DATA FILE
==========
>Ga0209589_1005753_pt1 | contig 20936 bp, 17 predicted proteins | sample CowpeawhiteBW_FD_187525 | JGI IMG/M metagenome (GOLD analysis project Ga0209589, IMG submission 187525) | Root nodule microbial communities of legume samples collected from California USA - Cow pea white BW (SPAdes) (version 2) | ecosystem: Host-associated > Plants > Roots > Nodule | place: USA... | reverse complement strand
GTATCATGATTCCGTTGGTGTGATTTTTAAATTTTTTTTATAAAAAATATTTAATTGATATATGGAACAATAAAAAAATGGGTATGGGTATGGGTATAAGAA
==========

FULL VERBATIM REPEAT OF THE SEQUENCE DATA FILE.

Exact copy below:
>Ga0209589_1005753_pt1 | contig 20936 bp, 17 predicted proteins | sample CowpeawhiteBW_FD_187525 | JGI IMG/M metagenome (GOLD analysis project Ga0209589, IMG submission 187525) | Root nodule microbial communities of legume samples collected from California USA - Cow pea white BW (SPAdes) (version 2) | ecosystem: Host-associated > Plants > Roots > Nodule | place: USA... | reverse complement strand
GTATCATGATTCCGTTGGTGTGATTTTTAAATTTTTTTTATAAAAAATATTTAATTGATATATGGAACAATAAAAAAATGGGTATGGGTATGGGTATAAGAA